Tuesday, January 10, 2012

Galette des Rois


The decorations are still up in Paris, but the official end of the holiday season came on January 6, the Feast of the Epiphany. In France as in most of the western world, the feast marks the day in the Christian liturgy when the Magi arrived in Bethlehem "from the east" bearing gifts of gold, frankincense and myrrh. If the three kings, as the Magi are popularly known, had come from France, they probably would have brought a Galette des Rois. 

Walk past any bakery in Paris right now and you'll see the windows heaped high with these round, golden, flaky pastries that are a French gastronomic tradition of the Feast of the Epiphany. Everyone loves them and it's a pretty good bet that from now to the end of January if you are invited anywhere for dinner, dessert will almost surely be a galette des rois.  

Inside the galette is a figurine know as a feve. The person who gets the feve will be crowned king with the festive paper crown that comes with every galette. Originally a bean was placed in the cake (feve is French for bean), but in the 1870s, porcelain figurines came into use. Now most feves are plastic, which, of course, has created a market for the old feves. There was a feve fair in Paris last weekend attended by hundreds of devoted collectors. Modern porcelain feves do still exist and come in all shapes and sizes. Famous bakeries offer  a yearly collector's series. (A couple of years ago, one enterprising baker in the Vaucluse region of France created a whole series made up of characters from the Kama Sutra.)

Each year the newspaper Le Figaro publishes a list of the best galettes in Paris. (Click here to read this year's list.) Almost everyone, however, has their favorite bakery and an opinion on what makes for a really great galette. Cooking experts agree that the galette should be a golden amber color (a pale galette means it's undercooked); should have a fine, light crust that holds its shape when it's cut; the frangipane filling should be properly balanced - one-third pastry cream to two-thirds almond cream; and lastly, the galette should be served warm.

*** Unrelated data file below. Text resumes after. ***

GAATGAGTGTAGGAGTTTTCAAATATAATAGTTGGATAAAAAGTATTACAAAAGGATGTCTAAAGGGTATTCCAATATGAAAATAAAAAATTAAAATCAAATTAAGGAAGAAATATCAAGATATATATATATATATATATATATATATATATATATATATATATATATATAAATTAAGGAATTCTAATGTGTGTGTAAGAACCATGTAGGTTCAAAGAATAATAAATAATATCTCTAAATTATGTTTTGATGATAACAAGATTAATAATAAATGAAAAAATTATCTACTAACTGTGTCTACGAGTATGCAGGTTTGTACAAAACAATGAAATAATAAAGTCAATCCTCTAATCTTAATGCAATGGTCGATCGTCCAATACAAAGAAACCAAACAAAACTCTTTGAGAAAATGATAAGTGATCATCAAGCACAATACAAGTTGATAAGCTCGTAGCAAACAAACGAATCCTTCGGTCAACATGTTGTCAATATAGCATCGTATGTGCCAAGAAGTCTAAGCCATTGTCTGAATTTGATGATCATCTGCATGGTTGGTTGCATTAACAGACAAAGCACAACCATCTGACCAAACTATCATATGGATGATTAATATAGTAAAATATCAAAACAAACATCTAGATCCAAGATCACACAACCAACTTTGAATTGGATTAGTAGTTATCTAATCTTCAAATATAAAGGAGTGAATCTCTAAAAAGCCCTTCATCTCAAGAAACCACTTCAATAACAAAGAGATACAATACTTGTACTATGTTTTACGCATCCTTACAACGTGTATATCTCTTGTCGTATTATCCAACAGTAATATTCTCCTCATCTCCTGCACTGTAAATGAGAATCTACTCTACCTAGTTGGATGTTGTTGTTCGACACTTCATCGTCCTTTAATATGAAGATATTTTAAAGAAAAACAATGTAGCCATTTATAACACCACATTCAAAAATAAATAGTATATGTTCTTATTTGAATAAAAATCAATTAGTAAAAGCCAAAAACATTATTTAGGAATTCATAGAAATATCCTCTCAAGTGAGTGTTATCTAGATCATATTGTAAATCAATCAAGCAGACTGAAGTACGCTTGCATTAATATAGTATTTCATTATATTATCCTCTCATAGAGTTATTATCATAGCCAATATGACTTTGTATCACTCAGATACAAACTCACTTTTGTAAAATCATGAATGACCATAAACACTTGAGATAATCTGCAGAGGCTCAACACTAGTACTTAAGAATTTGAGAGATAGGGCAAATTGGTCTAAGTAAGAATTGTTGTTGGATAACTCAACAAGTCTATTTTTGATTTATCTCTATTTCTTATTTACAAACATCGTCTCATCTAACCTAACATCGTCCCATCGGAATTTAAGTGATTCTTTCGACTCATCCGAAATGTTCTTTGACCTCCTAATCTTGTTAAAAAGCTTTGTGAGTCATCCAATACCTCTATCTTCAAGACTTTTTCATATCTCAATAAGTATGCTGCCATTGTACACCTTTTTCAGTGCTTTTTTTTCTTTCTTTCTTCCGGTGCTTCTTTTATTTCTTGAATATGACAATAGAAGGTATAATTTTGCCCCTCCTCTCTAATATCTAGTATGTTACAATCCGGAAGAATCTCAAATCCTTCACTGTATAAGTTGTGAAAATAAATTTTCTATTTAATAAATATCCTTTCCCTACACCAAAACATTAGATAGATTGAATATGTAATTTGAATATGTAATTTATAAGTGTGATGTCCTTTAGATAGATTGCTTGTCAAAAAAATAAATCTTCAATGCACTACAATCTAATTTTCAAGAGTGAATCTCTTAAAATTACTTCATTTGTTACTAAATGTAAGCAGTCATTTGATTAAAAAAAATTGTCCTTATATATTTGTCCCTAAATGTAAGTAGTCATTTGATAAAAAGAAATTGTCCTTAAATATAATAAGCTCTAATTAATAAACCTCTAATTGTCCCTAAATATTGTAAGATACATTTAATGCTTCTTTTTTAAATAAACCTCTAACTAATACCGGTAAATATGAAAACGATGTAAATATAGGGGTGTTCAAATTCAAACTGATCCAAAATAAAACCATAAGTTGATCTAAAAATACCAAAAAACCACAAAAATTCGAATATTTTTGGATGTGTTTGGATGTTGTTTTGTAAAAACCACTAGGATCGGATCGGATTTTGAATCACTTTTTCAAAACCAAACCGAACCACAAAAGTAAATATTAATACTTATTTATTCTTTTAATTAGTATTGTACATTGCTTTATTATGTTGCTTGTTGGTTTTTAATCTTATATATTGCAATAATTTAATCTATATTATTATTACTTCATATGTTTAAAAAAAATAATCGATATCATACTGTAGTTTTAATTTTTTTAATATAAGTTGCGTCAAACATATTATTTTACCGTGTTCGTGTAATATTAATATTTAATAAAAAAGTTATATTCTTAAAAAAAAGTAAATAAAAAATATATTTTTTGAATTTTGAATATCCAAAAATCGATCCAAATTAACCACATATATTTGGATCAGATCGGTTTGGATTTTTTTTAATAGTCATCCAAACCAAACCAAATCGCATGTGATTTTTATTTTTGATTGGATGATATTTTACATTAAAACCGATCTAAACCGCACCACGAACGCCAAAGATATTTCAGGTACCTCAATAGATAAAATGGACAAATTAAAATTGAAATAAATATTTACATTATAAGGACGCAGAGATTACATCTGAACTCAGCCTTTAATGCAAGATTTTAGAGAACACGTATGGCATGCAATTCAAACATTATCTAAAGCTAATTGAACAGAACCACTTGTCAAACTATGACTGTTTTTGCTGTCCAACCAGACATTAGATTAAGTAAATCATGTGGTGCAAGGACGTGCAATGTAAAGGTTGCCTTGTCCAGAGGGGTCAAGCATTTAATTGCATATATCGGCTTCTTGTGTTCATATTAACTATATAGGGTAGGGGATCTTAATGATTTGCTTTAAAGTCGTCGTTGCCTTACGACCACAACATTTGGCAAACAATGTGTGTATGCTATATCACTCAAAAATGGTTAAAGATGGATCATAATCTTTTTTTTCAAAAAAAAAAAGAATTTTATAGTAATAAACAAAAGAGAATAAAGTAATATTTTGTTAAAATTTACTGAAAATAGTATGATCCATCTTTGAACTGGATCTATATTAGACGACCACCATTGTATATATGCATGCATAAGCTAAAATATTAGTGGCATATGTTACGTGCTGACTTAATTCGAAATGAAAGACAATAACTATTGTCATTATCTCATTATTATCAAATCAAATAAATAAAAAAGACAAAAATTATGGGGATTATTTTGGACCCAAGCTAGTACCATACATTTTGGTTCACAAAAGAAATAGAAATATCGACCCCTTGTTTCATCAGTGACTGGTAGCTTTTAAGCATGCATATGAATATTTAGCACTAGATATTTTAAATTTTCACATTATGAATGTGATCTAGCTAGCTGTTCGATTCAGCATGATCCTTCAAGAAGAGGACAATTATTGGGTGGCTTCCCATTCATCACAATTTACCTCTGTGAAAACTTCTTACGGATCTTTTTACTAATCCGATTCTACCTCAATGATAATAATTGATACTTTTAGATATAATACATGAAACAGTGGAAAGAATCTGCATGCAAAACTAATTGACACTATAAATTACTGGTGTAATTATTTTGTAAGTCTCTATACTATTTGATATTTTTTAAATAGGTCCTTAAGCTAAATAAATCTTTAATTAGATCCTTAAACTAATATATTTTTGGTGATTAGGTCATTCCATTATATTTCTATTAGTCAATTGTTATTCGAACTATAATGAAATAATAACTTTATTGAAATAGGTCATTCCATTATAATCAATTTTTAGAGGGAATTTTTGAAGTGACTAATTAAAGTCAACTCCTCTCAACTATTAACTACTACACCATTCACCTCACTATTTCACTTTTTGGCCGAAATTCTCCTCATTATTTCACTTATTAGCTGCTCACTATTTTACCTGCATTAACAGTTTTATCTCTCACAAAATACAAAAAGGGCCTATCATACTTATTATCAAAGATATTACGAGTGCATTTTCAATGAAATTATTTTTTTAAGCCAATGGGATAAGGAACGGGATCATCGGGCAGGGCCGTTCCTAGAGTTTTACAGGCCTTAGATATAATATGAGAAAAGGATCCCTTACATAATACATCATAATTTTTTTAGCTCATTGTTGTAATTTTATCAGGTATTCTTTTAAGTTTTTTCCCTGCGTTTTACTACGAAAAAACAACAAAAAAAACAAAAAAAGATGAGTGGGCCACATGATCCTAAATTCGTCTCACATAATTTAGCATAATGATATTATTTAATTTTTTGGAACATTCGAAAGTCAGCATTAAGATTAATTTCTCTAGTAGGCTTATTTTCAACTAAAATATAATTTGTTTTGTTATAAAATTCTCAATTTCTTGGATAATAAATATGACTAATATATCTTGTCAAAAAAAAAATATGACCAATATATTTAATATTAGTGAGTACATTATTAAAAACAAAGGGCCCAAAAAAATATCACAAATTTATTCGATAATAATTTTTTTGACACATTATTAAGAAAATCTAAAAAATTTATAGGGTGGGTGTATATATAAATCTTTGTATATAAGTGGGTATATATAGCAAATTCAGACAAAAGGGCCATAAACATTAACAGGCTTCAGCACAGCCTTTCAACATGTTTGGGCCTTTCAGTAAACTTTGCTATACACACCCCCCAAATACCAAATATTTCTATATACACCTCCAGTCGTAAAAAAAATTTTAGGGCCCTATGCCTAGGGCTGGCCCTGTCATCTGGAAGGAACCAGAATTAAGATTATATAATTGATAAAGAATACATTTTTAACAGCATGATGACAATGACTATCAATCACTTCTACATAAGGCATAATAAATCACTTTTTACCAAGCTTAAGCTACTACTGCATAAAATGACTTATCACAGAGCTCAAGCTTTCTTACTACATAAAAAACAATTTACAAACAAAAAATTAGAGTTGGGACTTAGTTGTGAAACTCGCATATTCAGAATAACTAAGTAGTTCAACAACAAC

You can buy galetttes during the entire month of January and since many bakeries sell it by the slice, I've sampled lots of different galettes. I love the pâte feuilletée, the heavenly flaky crust, but not the almond cream filing. It reminds me too much of one of my least favorite sweets: marzipan. 

I was introduced to marzipan when I was working at my first job in Princeton New Jersey. My boss was an intelligent, urbane European man, (click here to read the post Ann Arbor Traveling), who was subject to outbursts of temper, which had often reduced his previous secretary to tears. The first time he yelled at me, instead of crying, I admonished him for his behavior, telling him in the process that I was a Trenton girl with better things to cry about than him. A remark like that could have gotten me fired. Instead, it earned me a heartfelt apology and a big box of marzipan, formed into perfect, small imitations of fruits, vegetables and flowers. I hated it at first taste, but politely told him it was great. Big mistake since I ended up working for him for several years. I've lost count of the number of boxes of marzipan he presented to me. 

So, as you can imagine, my first galette was a bit of a disappointment. Over the years, the galette des rois has grown on me, but I have never come to love it as passionately as the French. So I was really glad to see that on this year's list of best galettes is one from the Maison du Chocolat. It throws tradition to the wind and instead of frangipane, it's filled with a cream of dark chocolate from Ghana. I can't wait to try it. 

Millions of French people can't be wrong, however, so if you're not in France and would like to try a traditional frangipane galette des rois, click here for a recipe.

To see more photos, click here.

Bon appetit,

Photos (unless otherwise noted) by Geraldine Calisti Kaylor

No comments:

Post a Comment

Thanks for your comments.